Google Messages Supports RCS on Any Android Phone

RCS, or the Rich Communication Service, is the successor to SMS. RCS supports functionality that you may have come to expect from online services, such as seeing whether someone is typing or that they’ve viewed your messages.

Google Messages offers RCS support across any carrier. It is the most widely used version of RCS for Android and has become the platform’s most viable competitor to Apple’s iMessage.

Samsung Messages previously supported RCS, but it was dependent on your carrier. After embracing Google Messages as its new default, Samsung removed RCS functionality from Samsung Messages on newer phones.

Keep Chats Private With End-to-End Encryption

One of the most important advantages of RCS is support for end-to-end encryption. This means RCS chats within Google Messages are private. Ideally, even Google shouldn’t be able to read them.

This encryption is enabled by default. You know your message is private when you see a lock underneath a message or by checking your conversation settings.

Non-RCS messages continue to lack encryption. So, if you’re using Google Messages to send SMS or MMS, that message is as unencrypted and as private as ever. That’s because of the inherent infrastructure of the technology, not the app. SMS messages are insecure, and that isn’t Google’s fault.

Modern Ways to React to Messages

SMS can deliver a short message with a limit of 140 characters. MMS expands the number of characters and allows you to attach an image or other media file. This is pretty basic compared to chatting on WhatsApp or Signal. It was already dated in the days of Yahoo Instant Messenger and Trillian. RCS and Google Messages bring texting into the present.

In Google Messages, you can like a message with a thumbs-up emoji or a heart. You can react with any emoji, really, or try a GIF or sticker instead. Voice messages are embedded directly into the conversation. This all makes Google Messages feel at home alongside the other apps you use for keeping up with people.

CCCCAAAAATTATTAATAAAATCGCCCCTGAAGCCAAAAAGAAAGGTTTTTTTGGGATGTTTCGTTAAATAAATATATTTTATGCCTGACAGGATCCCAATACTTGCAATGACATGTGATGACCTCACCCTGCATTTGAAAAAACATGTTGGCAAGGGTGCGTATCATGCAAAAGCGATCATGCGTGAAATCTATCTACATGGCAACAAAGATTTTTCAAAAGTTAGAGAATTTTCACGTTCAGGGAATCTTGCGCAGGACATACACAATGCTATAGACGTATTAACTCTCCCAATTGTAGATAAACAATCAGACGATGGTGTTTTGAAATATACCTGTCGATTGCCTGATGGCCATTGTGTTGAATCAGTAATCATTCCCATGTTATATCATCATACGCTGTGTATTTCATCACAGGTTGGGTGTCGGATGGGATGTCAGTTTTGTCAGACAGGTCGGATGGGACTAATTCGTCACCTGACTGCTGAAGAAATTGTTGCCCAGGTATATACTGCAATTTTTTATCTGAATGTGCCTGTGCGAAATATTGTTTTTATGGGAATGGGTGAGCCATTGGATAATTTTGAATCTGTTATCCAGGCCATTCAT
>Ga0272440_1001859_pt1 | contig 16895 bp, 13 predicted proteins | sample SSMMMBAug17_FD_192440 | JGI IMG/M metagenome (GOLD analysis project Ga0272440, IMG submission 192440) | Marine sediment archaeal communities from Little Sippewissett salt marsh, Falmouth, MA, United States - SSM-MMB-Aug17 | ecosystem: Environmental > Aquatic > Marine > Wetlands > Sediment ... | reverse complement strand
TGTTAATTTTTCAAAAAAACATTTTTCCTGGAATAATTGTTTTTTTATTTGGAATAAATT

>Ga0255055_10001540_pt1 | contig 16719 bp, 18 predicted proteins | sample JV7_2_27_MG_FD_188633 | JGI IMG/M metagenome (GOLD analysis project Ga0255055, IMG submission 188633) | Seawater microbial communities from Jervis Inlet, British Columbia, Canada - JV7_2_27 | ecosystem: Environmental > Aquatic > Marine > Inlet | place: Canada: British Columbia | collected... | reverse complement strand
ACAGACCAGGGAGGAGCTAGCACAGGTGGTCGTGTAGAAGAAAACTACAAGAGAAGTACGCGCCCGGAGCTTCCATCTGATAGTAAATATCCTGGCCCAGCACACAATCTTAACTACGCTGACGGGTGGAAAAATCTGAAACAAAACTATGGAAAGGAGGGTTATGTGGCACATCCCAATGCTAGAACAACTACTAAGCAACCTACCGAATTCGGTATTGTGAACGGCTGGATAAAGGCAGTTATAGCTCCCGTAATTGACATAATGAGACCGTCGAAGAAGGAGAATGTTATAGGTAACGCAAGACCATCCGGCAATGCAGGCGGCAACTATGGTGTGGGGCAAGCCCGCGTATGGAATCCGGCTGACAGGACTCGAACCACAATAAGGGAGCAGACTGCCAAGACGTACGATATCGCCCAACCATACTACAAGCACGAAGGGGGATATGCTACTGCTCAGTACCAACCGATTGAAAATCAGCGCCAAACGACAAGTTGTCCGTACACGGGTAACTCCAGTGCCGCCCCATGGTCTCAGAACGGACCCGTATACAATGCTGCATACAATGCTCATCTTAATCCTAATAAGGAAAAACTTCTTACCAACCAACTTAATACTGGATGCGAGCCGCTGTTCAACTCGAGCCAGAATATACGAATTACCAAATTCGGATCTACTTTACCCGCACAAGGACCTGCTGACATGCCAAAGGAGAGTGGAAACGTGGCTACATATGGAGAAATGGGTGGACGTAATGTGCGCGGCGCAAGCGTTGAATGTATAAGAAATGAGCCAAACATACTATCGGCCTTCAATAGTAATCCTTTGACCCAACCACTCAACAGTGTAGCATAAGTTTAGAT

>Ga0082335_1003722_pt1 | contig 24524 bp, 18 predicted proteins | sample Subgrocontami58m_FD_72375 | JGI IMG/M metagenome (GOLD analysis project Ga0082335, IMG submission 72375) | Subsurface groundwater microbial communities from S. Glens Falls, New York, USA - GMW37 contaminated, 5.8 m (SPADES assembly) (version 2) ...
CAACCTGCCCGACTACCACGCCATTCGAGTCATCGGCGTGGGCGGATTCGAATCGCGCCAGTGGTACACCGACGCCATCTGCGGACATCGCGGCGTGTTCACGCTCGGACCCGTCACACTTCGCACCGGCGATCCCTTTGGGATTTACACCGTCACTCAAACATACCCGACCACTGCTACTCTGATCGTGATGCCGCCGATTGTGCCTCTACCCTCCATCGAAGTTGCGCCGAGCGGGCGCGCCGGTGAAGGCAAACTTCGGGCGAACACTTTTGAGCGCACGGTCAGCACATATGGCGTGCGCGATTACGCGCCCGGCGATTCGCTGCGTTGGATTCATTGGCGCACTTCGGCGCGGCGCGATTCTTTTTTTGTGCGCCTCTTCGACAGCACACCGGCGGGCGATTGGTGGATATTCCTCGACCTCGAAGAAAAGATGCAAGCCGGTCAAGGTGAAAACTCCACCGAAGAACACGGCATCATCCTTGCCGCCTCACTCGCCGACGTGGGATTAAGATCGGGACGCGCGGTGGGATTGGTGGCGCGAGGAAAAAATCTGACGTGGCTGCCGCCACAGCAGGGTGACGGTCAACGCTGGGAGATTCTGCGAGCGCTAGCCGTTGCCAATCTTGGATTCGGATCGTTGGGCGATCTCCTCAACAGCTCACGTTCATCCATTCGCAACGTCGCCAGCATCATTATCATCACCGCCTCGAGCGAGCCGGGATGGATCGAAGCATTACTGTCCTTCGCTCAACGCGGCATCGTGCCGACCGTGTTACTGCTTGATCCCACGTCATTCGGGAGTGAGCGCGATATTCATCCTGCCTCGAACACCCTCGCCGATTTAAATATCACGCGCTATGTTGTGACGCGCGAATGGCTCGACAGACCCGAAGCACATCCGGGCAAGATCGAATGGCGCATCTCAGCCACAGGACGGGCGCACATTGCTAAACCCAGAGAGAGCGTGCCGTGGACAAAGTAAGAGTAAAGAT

Auto-Delete OTPs and Spam Protection

Need to sign in to a website? It’s probably going to send you a text to verify your identity. Over the course of a single day, these one-time passwords can push your current conversations off the screen. Google Messages is able to identify and automatically delete OTPs after a day or so.

Google’s chat app also offers some protection against spam. Taken together, these features help your texting experience stay focused on the people you actually message. Frankly, these are only a fraction of the features you can find in Google Messages.

If you’re willing to give up the advantages of RCS, then Samsung Messages is arguably the better app for sending SMS. But that’s a big “if.”

Once you grow accustomed to receiving read receipts and leaving reactions to people’s messages, it’s hard to give them up. These additions aren’t gimmicks. Often, a thumbs up is all that needs to be “said” and avoids sparking the anxiety that comes from sending someone “okay” instead of “ok” (really, though, it’s “kk”).

Plus end-to-end encryption is increasingly important when so much of our personal lives are now conducted through our devices. You don’t have to be a fan of Google to, like Samsung itself, nudge people toward Google Messages instead.

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By John P.